The Atlantic is carrying a piece on the origins of tuition inflation in the US. Its an instructive look at the way University education is being marketed in North America. The focus of the article is the one-time president of George Washington University who is credited with kick-starting the tuition fee-boom. It seems the “premium-vodka” approach to marketing is key:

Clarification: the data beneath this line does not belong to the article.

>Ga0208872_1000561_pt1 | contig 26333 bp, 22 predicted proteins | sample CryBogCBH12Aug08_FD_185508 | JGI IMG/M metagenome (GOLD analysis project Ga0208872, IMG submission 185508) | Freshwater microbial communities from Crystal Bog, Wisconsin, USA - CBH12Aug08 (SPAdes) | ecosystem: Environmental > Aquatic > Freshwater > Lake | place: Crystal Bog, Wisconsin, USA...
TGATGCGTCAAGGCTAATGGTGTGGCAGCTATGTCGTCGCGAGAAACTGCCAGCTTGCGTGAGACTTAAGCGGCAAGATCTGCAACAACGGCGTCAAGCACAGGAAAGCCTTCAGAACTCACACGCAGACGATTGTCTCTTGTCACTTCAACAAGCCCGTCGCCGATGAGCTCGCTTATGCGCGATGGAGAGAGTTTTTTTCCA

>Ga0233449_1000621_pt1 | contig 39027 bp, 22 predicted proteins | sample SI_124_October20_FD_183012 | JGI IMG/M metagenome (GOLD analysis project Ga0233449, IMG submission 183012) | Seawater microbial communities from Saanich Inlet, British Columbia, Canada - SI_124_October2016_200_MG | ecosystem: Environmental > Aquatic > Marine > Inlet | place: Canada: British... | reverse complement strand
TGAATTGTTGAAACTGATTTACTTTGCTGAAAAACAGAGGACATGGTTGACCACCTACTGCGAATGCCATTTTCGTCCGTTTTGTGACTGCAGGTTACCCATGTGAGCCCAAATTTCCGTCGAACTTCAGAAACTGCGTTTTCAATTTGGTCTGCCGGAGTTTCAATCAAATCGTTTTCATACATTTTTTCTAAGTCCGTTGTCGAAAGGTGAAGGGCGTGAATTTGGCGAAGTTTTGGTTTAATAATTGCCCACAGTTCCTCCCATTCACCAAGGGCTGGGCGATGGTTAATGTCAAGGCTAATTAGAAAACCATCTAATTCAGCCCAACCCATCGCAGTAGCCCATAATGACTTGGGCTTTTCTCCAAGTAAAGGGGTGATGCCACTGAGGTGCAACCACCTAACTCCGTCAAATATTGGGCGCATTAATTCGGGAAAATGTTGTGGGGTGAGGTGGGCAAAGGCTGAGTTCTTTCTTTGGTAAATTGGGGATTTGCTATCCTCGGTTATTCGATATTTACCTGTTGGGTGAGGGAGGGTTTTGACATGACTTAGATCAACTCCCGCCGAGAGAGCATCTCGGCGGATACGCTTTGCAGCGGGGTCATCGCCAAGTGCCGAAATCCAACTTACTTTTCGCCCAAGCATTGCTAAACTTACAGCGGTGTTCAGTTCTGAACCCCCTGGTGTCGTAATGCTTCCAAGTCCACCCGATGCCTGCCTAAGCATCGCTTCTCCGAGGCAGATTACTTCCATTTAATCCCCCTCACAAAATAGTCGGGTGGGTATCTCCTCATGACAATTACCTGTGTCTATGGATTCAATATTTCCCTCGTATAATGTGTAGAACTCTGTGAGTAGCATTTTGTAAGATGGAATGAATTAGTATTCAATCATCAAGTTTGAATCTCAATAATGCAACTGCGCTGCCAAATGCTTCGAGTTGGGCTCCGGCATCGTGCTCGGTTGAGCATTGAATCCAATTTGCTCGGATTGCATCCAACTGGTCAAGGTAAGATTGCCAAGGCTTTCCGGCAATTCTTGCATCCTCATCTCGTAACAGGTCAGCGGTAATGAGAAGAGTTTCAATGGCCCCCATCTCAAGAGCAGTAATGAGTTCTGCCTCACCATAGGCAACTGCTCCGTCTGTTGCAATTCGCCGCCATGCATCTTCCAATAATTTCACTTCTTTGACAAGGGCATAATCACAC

The way Trachtenberg saw it, selling George Washington over the other schools was like selling one brand of vodka over another. Vodka, he points out, is a colorless, odorless liquid that varies little by maker. He realized the same was true among national private universities: It was as simple as raising the price and upgrading the packaging to create the illusion of quality. Trachtenberg gambled that prospective students would see costly tuition as a sign of quality, and he was right. “People equate price with the value of their education,” he says.